Wake-up calls…

Pitch dark and someone’s pounding on our heavy outer door. “Wake up! Fire Department! Everybody out! Wake up!” That’s what Kim heard. I heard “Sweetie, you have to get up, the fire department’s here, you have to get dressed, we have to get out,” all with a calm urgency in voice and hands. Mass confusion in my brain, which way is up, what’s happening, will we have to go outside in the cold, what clothes do I grab, I can smell an electrical fire, just put something on, what time is it? Kim says it’s 4:20. Seriously? Is this my life?

Within seconds I’ve managed to cover myself with pieces of clothing from head to toe and we’re out in the acrid stench of the hallway and headed to the atrium three floors down, past firemen with axes and hoses and other equipment always eerily reminiscent of 9/11, somberly focused on the challenge at hand, which isn’t yet fully known.

The outside air is good for breathing and also for waking up, and my next thought, of course, is how good my first sip of coffee is going to be this morning… followed immediately by how glad I am that I’m on day six of the flu instead of day two. There’s always at least one upside, right? And that whatever day of the week this is will likely only get better from here.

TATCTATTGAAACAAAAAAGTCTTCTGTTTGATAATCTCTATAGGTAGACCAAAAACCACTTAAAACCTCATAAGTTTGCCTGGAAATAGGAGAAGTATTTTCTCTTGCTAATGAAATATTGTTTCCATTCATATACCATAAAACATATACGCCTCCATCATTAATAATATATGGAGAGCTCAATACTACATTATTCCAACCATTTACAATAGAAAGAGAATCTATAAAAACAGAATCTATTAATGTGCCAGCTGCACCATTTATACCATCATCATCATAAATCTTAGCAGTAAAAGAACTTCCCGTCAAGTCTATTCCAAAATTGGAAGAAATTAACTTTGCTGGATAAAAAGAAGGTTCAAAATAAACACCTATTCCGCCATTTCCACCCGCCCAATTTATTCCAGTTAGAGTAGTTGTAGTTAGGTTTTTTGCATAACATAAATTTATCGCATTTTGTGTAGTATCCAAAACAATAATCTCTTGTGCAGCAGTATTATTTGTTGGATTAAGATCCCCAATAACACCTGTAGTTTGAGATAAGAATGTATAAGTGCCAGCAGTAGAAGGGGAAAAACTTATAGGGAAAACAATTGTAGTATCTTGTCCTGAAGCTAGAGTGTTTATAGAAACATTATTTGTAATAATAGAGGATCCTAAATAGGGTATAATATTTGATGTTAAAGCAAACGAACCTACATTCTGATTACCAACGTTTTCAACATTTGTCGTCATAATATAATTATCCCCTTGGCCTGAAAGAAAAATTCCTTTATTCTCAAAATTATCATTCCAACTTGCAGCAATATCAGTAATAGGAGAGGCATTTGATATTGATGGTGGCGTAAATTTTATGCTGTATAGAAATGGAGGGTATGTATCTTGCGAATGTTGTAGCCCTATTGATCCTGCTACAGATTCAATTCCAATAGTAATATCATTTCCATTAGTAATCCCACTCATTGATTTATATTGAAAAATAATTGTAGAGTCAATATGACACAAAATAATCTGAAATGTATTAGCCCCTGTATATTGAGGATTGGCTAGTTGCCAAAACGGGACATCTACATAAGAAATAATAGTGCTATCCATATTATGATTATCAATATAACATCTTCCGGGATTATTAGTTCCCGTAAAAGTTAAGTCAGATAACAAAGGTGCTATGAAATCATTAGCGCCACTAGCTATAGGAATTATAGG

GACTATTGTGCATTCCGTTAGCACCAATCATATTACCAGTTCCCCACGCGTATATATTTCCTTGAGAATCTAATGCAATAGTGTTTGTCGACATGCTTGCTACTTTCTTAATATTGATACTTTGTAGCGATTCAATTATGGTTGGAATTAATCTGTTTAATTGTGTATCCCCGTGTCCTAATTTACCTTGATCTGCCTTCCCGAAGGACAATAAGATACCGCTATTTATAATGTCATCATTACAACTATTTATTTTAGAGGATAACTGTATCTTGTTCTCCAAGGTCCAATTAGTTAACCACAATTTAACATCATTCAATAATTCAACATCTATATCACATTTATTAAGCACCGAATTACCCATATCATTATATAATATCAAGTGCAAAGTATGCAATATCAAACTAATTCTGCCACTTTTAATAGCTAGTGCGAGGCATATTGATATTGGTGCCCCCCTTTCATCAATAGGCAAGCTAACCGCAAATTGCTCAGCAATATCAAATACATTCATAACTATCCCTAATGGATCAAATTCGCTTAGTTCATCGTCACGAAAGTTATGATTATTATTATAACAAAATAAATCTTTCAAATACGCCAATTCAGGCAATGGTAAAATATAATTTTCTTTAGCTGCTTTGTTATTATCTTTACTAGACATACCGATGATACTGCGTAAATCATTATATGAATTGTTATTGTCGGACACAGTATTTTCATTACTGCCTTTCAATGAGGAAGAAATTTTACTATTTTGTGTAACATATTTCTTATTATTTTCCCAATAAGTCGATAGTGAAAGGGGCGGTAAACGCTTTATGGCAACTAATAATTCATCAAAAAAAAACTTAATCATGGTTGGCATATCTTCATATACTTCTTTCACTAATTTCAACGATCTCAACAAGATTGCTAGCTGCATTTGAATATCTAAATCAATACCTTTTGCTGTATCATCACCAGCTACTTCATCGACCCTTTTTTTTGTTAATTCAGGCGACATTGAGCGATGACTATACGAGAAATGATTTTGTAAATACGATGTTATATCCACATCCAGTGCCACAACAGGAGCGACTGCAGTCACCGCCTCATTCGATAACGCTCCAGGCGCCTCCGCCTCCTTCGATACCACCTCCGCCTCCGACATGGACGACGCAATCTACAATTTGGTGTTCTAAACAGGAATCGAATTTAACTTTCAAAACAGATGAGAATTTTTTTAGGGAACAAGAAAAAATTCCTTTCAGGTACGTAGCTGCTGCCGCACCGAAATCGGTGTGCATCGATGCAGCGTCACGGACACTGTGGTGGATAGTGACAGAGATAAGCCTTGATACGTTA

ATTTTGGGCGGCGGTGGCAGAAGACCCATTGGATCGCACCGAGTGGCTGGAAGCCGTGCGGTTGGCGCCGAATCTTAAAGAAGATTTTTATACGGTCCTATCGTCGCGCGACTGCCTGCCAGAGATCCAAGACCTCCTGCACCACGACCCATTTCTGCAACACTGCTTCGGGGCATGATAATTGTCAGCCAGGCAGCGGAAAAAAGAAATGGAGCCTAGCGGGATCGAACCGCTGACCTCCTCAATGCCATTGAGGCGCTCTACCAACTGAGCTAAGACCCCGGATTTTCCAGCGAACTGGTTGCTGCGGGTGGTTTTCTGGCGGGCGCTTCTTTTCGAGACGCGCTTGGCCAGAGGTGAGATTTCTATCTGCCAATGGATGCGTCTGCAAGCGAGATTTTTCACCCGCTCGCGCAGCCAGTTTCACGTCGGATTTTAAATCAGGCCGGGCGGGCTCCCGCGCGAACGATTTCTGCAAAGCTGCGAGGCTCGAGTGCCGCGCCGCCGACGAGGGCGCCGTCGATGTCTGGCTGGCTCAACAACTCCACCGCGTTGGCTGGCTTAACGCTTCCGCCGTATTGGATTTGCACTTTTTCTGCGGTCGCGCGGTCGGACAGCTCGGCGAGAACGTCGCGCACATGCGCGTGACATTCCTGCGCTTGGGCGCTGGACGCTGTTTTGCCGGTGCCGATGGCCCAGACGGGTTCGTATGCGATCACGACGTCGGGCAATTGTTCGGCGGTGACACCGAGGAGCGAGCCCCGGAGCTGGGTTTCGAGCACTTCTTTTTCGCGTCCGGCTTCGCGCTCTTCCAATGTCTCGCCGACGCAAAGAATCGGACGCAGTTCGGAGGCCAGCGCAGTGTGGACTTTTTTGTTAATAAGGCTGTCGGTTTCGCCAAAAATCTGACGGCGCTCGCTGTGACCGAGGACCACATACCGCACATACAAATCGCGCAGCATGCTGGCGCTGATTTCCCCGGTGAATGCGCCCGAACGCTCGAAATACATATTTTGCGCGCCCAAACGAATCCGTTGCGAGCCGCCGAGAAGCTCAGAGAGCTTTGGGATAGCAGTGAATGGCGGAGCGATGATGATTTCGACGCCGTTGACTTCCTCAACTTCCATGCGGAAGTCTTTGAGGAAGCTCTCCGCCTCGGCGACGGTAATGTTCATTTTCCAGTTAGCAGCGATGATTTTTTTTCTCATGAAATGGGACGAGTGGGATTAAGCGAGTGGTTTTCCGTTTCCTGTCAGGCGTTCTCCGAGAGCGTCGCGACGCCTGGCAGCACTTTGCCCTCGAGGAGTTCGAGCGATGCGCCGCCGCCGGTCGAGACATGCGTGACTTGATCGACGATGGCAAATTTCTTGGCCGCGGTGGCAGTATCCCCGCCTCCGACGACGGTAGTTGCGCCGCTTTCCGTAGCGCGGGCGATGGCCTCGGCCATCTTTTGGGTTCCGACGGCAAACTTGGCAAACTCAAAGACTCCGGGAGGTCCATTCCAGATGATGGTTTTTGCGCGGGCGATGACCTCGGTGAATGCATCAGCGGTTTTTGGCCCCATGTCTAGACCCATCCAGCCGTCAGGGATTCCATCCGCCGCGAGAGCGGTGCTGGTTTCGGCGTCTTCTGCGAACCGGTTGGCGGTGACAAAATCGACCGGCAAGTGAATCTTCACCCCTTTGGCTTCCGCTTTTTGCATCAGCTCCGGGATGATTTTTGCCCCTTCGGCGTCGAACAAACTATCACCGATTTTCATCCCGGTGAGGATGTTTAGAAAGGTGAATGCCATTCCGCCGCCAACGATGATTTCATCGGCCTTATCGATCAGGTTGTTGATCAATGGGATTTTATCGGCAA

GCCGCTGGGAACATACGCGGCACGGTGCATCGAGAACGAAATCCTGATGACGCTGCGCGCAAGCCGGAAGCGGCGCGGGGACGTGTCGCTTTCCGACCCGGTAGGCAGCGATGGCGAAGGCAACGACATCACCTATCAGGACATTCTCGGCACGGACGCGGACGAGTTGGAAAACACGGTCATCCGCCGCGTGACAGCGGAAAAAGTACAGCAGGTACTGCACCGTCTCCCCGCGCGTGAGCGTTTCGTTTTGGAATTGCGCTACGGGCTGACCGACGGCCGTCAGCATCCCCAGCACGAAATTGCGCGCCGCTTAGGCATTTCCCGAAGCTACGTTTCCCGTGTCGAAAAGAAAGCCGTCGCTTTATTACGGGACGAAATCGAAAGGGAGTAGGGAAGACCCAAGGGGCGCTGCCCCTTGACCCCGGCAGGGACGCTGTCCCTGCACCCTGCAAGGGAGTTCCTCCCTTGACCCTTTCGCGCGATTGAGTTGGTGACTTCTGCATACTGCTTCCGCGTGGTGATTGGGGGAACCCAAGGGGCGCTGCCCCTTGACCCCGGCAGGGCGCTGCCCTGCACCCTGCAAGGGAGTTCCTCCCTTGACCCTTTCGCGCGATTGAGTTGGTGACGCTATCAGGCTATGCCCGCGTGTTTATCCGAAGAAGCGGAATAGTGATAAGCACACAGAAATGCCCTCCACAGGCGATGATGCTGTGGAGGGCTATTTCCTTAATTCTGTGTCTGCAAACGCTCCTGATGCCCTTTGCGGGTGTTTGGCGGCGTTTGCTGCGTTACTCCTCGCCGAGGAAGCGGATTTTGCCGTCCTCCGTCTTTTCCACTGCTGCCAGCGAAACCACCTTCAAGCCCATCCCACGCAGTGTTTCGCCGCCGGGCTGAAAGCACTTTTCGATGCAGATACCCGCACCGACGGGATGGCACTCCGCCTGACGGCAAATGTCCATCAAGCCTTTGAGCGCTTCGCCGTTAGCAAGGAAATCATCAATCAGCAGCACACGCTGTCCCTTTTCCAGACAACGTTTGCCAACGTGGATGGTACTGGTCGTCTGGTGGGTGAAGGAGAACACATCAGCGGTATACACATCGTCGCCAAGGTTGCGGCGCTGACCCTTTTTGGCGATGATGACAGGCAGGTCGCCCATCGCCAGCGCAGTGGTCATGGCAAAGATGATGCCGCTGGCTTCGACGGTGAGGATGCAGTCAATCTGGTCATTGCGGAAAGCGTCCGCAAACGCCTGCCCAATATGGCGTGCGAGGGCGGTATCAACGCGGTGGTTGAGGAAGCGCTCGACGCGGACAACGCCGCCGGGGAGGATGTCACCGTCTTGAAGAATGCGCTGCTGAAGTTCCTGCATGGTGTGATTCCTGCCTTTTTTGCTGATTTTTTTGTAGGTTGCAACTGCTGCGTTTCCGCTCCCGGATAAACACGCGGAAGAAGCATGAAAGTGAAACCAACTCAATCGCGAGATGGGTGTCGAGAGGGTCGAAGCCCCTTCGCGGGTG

Maybe not more exciting, but better. It was indeed an electrical fire in the loft/condo two doors south of us on our floor, whose owners are rarely here, which blackened a wall and revealed a failure in the system. For a couple of predawn hours, there were firetrucks, lights blazing, on every side of our five-story building, and firemen in full gear crawling all over it, so we felt nothing if not safe. (In my case, of course, Kim is my first line of security as my “ears.”)

And now I’m sitting here putting it all together in my head and feeling thankful it wasn’t a big to-do to get a fire abatement company here at the soul-crushing hour of 3:30am, which is what time it all began. Due to a small compromise within the condo, the main ear-splitting fire alarm in our mixed-use steel, concrete, glass and brick building didn’t go off, but the individual unit itself notified our city fire department and in turn our building manager. No one had to call the condo owners in another state to okay payment to a private company, because the commercial entities on the first two floors and all the owner/occupants on the top three have a social contract along with all the other residents of the city, with the city fire department. It’s simple unadorned socialism – we pool our taxes and help each other out with these things, which strikes me as a fabulous arrangement at 3:30 or 4:20 in the frigid dark when nearly all my material goods, which aren’t that many, but especially my nice warm bed, are four floors above my head and I’m not asking for a lot else. If it ain’t broke, what’s to fix?

But guess who’s probably taking a nap this afternoon?

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